Sunday, December 28, 2014

Life, Life, Love

Belize: Ancient and azure appeal

What’s left of the towering Maya city now known as Caracol. Once home to 150,000 inhabitants, the site is now mostly hidden in Belize’s jungle. (Alina Hartounian/Associated Press)
What’s left of the towering Maya city now known as Caracol. Once home to 150,000 inhabitants, the site is now mostly hidden in Belize’s jungle. (Alina Hartounian/Associated Press)
What’s left of the towering Maya city now known as Caracol. Once home to 150,000 inhabitants, the site is now mostly hidden in Belize’s jungle. (Alina Hartounian/Associated Press) Gallery: Belize: Ancient and azure appeal

SAN IGNACIO, Belize - The same turquoise waters that lure tourists to Caribbean destinations slosh around Belize's island chain. But tiny Belize has a major advantage in reeling in the holidaymakers - spectacular Maya ruins tucked away in lush jungle. The nation is home to more prehistoric buildings than modern-day ones, according to its Institute of Archaeology.

That ancient appeal draws in backpackers eager for adventure as well as divers ready to explore its bustling reefs or its famed Blue Hole. Belize has all the ingredients for a surf and turf vacation - at least for those who don't mind the odd giant cockroach or neon-green frog that may invade their jungle dwellings.

 

Caves, skeletons, and a swim

Evidence of human sacrifice in Maya times litters the floors of the Actun Tunichil Muknal caves, where the skeletons are welded in place by limestone sediment. Maya pottery is also frozen in time there, with archaeologists opting to leave most artifacts as they were centuries ago. To get to the caves, visitors are led down a gentle jungle trail that includes several river crossings. Next comes an invigorating swim across a frigid pool of water at the cave's mouth (which is patrolled by a resident vine snake). Water winds throughout the cave, and visitors have to squeeze through impossible-looking openings to reach the archaeological trove. But don't expect to plaster social media with photos documenting the adventure. Clumsy tourists - including one who left a camera-sized hole in the skull of a sacrificed child - led to a ban on cameras at the site.

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    Pyramid in the jungle

    Just a fraction of Caracol, a once powerful Maya city-state, has been unearthed by archaeologists. Once home to 150,000 inhabitants (nearly twice the population of Belize's current industrial center, Belize City), the site was lost until a logger stumbled upon it in the 1930s while in search of mahogany. Nearly a century later, 90 percent of it still belongs to the jungle. Shards of ancient pottery are scattered around the complex, which includes astronomical buildings, ball courts, palaces, and a 141-foot-tall pyramid that remains the tallest man-made structure in Belize. The guttural intonations of howler monkeys and eerie bird screeches provide the soundtrack for those wandering through the extensive archaeological site.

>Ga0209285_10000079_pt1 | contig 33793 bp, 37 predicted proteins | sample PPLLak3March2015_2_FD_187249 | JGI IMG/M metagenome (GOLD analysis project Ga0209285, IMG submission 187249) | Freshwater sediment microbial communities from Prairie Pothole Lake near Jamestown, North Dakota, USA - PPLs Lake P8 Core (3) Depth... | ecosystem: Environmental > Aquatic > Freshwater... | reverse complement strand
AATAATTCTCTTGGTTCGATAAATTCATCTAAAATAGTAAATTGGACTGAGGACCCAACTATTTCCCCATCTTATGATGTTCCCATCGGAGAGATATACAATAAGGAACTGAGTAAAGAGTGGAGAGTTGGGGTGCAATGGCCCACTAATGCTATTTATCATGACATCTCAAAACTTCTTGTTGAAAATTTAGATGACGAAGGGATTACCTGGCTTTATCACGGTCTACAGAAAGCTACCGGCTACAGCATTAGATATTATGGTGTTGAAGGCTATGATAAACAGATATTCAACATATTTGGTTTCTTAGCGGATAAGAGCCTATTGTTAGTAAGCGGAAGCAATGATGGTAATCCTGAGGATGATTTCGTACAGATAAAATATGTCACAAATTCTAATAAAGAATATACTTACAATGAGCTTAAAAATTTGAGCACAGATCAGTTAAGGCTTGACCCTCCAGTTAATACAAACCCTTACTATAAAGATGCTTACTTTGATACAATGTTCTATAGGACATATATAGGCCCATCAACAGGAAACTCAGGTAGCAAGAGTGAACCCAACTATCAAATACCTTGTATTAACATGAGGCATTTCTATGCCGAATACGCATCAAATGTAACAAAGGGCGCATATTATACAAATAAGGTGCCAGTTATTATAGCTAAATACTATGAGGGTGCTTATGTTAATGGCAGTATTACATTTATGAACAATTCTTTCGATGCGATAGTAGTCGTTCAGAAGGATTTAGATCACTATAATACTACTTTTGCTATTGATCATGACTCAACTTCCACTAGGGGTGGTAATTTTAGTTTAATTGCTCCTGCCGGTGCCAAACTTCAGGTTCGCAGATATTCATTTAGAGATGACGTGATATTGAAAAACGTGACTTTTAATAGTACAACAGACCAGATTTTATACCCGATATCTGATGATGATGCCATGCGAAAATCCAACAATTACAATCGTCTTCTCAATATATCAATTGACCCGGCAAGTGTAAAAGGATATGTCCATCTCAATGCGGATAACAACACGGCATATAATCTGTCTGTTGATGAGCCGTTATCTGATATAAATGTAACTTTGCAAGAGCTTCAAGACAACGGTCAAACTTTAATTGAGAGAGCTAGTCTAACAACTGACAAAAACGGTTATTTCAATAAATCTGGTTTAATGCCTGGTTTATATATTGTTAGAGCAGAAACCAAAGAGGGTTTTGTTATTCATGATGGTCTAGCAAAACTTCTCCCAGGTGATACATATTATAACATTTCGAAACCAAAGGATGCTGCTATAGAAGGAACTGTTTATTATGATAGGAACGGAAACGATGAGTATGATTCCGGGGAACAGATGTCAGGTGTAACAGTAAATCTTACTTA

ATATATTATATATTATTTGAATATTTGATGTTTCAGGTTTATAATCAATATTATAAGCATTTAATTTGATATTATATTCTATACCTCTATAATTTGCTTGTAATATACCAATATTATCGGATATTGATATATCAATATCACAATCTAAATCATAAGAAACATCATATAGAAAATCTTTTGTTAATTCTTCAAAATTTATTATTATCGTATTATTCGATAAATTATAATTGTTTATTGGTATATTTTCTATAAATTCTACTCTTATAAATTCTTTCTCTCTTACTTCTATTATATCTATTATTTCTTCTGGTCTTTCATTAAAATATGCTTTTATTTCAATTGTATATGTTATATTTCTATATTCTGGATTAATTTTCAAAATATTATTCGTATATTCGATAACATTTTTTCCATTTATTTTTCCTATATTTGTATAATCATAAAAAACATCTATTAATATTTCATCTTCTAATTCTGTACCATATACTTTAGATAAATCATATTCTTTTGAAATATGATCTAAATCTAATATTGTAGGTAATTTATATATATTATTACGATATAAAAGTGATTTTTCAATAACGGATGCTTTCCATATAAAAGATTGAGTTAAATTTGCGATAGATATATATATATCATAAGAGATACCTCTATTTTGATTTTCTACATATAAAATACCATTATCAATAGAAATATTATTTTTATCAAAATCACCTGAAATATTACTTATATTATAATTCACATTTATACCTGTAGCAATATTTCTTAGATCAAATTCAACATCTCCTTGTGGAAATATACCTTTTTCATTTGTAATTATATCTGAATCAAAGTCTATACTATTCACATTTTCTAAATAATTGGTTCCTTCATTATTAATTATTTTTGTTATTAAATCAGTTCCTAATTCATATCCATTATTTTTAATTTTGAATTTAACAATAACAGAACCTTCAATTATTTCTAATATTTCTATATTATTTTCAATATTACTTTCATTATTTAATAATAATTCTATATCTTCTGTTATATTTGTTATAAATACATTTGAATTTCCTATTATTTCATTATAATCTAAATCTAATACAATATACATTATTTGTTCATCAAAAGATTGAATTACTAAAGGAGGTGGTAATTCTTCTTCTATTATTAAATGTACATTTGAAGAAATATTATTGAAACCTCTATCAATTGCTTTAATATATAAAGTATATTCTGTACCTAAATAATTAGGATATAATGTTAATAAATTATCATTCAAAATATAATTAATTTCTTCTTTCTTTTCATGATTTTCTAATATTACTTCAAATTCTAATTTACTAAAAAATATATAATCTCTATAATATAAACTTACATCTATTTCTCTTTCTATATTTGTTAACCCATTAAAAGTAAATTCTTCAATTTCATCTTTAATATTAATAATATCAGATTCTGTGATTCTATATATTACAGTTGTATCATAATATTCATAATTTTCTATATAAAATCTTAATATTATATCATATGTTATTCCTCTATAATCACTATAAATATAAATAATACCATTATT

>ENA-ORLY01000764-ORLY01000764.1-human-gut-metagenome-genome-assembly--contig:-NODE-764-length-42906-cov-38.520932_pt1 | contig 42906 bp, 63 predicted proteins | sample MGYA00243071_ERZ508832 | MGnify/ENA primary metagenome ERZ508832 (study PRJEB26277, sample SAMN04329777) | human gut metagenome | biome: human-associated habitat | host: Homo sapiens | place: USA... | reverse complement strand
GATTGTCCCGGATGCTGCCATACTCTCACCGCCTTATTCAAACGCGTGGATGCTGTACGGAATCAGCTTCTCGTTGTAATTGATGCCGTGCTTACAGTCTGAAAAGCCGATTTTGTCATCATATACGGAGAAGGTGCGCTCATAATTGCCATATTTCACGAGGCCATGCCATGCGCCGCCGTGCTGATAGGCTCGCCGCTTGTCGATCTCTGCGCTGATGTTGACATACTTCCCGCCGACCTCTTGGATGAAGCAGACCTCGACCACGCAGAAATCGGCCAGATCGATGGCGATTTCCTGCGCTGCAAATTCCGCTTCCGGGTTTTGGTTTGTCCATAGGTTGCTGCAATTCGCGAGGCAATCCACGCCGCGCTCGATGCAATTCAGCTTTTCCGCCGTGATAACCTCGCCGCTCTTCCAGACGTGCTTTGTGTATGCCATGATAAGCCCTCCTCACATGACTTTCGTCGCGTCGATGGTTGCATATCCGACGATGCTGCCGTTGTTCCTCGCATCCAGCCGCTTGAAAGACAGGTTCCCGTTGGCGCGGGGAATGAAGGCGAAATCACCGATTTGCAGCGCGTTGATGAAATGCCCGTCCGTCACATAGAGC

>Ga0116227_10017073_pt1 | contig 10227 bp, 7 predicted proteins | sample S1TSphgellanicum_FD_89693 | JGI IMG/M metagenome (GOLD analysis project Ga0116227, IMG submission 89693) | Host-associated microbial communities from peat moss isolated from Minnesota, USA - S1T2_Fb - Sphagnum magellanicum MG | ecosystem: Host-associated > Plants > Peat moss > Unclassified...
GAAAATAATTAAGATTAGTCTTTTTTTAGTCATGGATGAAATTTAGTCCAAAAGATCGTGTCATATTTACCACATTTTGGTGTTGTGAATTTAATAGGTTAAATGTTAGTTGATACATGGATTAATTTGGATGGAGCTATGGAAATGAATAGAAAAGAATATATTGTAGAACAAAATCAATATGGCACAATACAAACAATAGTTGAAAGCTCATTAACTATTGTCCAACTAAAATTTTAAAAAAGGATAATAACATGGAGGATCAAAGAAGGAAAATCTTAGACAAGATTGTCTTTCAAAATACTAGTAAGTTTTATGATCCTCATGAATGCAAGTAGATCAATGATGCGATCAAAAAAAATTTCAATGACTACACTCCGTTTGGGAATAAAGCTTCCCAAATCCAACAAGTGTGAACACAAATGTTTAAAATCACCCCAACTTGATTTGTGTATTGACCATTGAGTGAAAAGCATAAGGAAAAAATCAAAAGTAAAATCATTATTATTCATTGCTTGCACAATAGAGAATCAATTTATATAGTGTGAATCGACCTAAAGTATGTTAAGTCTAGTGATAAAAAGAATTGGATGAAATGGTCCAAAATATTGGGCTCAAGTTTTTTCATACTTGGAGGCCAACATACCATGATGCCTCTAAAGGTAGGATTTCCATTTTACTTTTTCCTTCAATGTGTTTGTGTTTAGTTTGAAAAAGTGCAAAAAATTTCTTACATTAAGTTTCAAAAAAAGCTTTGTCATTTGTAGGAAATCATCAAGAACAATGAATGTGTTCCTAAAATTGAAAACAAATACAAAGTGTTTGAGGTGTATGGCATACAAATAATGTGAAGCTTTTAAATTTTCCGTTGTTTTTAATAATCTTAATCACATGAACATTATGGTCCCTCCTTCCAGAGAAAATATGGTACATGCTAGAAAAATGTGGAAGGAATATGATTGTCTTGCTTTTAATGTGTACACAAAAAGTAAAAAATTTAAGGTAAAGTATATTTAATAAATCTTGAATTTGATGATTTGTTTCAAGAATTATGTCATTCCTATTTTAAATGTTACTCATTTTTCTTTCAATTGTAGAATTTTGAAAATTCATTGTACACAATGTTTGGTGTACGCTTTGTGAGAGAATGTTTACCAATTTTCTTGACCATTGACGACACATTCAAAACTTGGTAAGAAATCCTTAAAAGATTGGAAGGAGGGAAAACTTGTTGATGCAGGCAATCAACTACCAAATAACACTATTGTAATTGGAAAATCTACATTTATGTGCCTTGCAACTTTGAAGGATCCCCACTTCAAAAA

Palace, ball court, and 'Place of the Ticks'

    Even from its perch high on a hill, Cahal Pech lives in the shadow of its more impressive neighbors, Caracol, Xunantunich ////[See "headline" on Nx],//// and Tikal. Cahal Pech - which unflatteringly means "Place of the Ticks" in Yucatec and Mopan Mayan - sits on the outskirts of San Ignacio, a popular base for those exploring Maya ruins. Under the cover of an encroaching jungle, visitors can get a glimpse of how the upper crust lived in Maya times through the site's palace structures. The site is also home to a nice example of a Maya ball court.

     

    Barrier reef and Blue Hole

    Caye Caulker is a sandy strip of land surrounded by an abundance of sea life. The more laid-back alternative to San Pedro (immortalized by the 1987 Madonna hit "La Isla Bonita") provides a base for the thriftier tourist looking to explore Belize's nearby barrier reef. The island is crowded with tour companies that ferry visitors to reef hot spots, such as the intimidating Shark Ray Alley. Nurse sharks and stingrays were originally drawn to the area by fishermen cleaning their catch, but now it's tour boats that chum the waters. The fish expectantly gather around any boat that arrives. Other underwater highlights include an enormous loggerhead turtle, blind in one eye, that hovers around a conch fishermen's boat, and a rainbow of tropical fish. Eerie night snorkeling affords an opportunity to watch the fish scurry to find a home in the reef before darkness falls. When things do turn truly nocturnal, snorkelers equipped with underwater LEDs can spot squid, octopus, lobster, and crabs. Scuba divers can also catch a ride to Belize's Blue Hole, an underwater sinkhole that's 1,000 feet wide and 412 feet deep.

     

    Iguana Project

    Iguanas scurry all over San Ignacio thanks in part to the efforts of the Iguana Project, which hatches and releases the critters, whose eggs are regularly gobbled up by predators in the wild. A guided tour of the facility where they're kept allows tourists to get up-close-and-personal with the scaly beasts. Among the highlights is the iguana nursery, where willing participants can be covered in a brood of 4-to-6-month-old bright-green iguanas. Belizeans are prohibited from keeping the lizards as pets, but Iguana Project guide Jorge Lopez says locals will eat green iguanas for dinner. And he insists they taste like chicken. The project works to boost the lizard's population by releasing 100 to 150 iguanas a year.

     

    Alina Hartounian Associated Press
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